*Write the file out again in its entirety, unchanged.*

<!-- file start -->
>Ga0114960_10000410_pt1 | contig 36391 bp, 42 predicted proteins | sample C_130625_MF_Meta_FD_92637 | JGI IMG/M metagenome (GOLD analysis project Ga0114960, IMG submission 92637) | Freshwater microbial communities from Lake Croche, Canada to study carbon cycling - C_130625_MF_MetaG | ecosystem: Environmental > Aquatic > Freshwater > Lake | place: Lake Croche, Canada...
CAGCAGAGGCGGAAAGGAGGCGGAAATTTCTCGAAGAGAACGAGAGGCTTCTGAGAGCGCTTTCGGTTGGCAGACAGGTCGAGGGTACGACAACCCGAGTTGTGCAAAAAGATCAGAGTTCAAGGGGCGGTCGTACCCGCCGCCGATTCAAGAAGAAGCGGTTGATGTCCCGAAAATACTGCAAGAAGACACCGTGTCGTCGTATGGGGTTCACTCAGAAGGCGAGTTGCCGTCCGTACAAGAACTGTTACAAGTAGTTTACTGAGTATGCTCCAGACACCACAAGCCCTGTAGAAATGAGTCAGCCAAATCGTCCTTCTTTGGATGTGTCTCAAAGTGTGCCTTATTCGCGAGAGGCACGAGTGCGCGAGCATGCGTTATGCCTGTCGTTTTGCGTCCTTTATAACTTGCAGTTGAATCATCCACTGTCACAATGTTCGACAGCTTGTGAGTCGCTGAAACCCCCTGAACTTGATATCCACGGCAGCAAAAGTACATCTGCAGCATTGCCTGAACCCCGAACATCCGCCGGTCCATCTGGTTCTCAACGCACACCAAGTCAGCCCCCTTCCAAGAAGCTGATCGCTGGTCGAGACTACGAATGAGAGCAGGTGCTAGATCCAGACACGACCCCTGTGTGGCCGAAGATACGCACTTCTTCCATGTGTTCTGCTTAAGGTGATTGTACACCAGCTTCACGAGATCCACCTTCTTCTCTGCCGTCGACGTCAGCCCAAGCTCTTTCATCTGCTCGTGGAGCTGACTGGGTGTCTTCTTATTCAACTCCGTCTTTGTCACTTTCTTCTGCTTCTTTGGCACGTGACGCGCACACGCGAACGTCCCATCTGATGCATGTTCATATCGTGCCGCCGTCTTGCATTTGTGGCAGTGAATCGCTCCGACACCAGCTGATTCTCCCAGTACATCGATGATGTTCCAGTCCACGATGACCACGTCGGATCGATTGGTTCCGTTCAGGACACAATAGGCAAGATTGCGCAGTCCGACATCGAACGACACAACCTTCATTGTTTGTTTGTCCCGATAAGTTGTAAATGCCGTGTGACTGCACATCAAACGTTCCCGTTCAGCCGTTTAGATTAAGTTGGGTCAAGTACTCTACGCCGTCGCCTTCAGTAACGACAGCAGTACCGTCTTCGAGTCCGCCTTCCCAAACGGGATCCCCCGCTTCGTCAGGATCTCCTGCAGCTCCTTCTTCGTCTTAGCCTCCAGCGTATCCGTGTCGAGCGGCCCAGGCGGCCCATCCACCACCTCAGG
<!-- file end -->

>Ga0114960_10000410_pt1 | contig 36391 bp, 42 predicted proteins | sample C_130625_MF_Meta_FD_92637 | JGI IMG/M metagenome (GOLD analysis project Ga0114960, IMG submission 92637) | Freshwater microbial communities from Lake Croche, Canada to study carbon cycling - C_130625_MF_MetaG | ecosystem: Environmental > Aquatic > Freshwater > Lake | place: Lake Croche, Canada...
CAGCAGAGGCGGAAAGGAGGCGGAAATTTCTCGAAGAGAACGAGAGGCTTCTGAGAGCGCTTTCGGTTGGCAGACAGGTCGAGGGTACGACAACCCGAGTTGTGCAAAAAGATCAGAGTTCAAGGGGCGGTCGTACCCGCCGCCGATTCAAGAAGAAGCGGTTGATGTCCCGAAAATACTGCAAGAAGACACCGTGTCGTCGTATGGGGTTCACTCAGAAGGCGAGTTGCCGTCCGTACAAGAACTGTTACAAGTAGTTTACTGAGTATGCTCCAGACACCACAAGCCCTGTAGAAATGAGTCAGCCAAATCGTCCTTCTTTGGATGTGTCTCAAAGTGTGCCTTATTCGCGAGAGGCACGAGTGCGCGAGCATGCGTTATGCCTGTCGTTTTGCGTCCTTTATAACTTGCAGTTGAATCATCCACTGTCACAATGTTCGACAGCTTGTGAGTCGCTGAAACCCCCTGAACTTGATATCCACGGCAGCAAAAGTACATCTGCAGCATTGCCTGAACCCCGAACATCCGCCGGTCCATCTGGTTCTCAACGCACACCAAGTCAGCCCCCTTCCAAGAAGCTGATCGCTGGTCGAGACTACGAATGAGAGCAGGTGCTAGATCCAGACACGACCCCTGTGTGGCCGAAGATACGCACTTCTTCCATGTGTTCTGCTTAAGGTGATTGTACACCAGCTTCACGAGATCCACCTTCTTCTCTGCCGTCGACGTCAGCCCAAGCTCTTTCATCTGCTCGTGGAGCTGACTGGGTGTCTTCTTATTCAACTCCGTCTTTGTCACTTTCTTCTGCTTCTTTGGCACGTGACGCGCACACGCGAACGTCCCATCTGATGCATGTTCATATCGTGCCGCCGTCTTGCATTTGTGGCAGTGAATCGCTCCGACACCAGCTGATTCTCCCAGTACATCGATGATGTTCCAGTCCACGATGACCACGTCGGATCGATTGGTTCCGTTCAGGACACAATAGGCAAGATTGCGCAGTCCGACATCGAACGACACAACCTTCATTGTTTGTTTGTCCCGATAAGTTGTAAATGCCGTGTGACTGCACATCAAACGTTCCCGTTCAGCCGTTTAGATTAAGTTGGGTCAAGTACTCTACGCCGTCGCCTTCAGTAACGACAGCAGTACCGTCTTCGAGTCCGCCTTCCCAAACGGGATCCCCCGCTTCGTCAGGATCTCCTGCAGCTCCTTCTTCGTCTTAGCCTCCAGCGTATCCGTGTCGAGCGGCCCAGGCGGCCCATCCACCACCTCAGG